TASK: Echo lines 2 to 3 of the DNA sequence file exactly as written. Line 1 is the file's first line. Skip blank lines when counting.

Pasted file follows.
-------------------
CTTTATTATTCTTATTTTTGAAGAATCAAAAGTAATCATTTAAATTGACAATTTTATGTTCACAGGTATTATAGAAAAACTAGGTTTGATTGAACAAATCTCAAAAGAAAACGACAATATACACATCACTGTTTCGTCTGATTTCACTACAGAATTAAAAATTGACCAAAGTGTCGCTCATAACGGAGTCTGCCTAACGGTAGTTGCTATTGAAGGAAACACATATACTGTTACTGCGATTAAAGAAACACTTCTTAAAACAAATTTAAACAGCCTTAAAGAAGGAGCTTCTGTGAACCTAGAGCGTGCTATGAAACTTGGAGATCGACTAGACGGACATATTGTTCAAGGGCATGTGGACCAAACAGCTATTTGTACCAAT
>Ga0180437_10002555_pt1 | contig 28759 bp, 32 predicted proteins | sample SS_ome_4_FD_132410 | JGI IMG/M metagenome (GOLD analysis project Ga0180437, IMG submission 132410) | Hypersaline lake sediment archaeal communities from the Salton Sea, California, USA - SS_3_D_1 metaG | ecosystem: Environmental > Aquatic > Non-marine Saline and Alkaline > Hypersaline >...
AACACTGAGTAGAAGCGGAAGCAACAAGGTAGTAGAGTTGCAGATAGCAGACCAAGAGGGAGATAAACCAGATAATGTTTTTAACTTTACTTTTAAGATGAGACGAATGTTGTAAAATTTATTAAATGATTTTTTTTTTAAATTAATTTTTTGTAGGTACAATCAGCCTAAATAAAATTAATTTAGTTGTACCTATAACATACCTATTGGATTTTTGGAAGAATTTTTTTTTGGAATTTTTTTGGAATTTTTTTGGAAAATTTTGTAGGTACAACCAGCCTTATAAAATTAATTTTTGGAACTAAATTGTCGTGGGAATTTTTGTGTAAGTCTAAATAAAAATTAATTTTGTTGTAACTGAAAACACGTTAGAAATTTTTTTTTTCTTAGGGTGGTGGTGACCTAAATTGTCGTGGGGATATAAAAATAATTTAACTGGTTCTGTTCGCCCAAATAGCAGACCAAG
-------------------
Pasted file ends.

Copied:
>Ga0180437_10002555_pt1 | contig 28759 bp, 32 predicted proteins | sample SS_ome_4_FD_132410 | JGI IMG/M metagenome (GOLD analysis project Ga0180437, IMG submission 132410) | Hypersaline lake sediment archaeal communities from the Salton Sea, California, USA - SS_3_D_1 metaG | ecosystem: Environmental > Aquatic > Non-marine Saline and Alkaline > Hypersaline >...
AACACTGAGTAGAAGCGGAAGCAACAAGGTAGTAGAGTTGCAGATAGCAGACCAAGAGGGAGATAAACCAGATAATGTTTTTAACTTTACTTTTAAGATGAGACGAATGTTGTAAAATTTATTAAATGATTTTTTTTTTAAATTAATTTTTTGTAGGTACAATCAGCCTAAATAAAATTAATTTAGTTGTACCTATAACATACCTATTGGATTTTTGGAAGAATTTTTTTTTGGAATTTTTTTGGAATTTTTTTGGAAAATTTTGTAGGTACAACCAGCCTTATAAAATTAATTTTTGGAACTAAATTGTCGTGGGAATTTTTGTGTAAGTCTAAATAAAAATTAATTTTGTTGTAACTGAAAACACGTTAGAAATTTTTTTTTTCTTAGGGTGGTGGTGACCTAAATTGTCGTGGGGATATAAAAATAATTTAACTGGTTCTGTTCGCCCAAATAGCAGACCAAG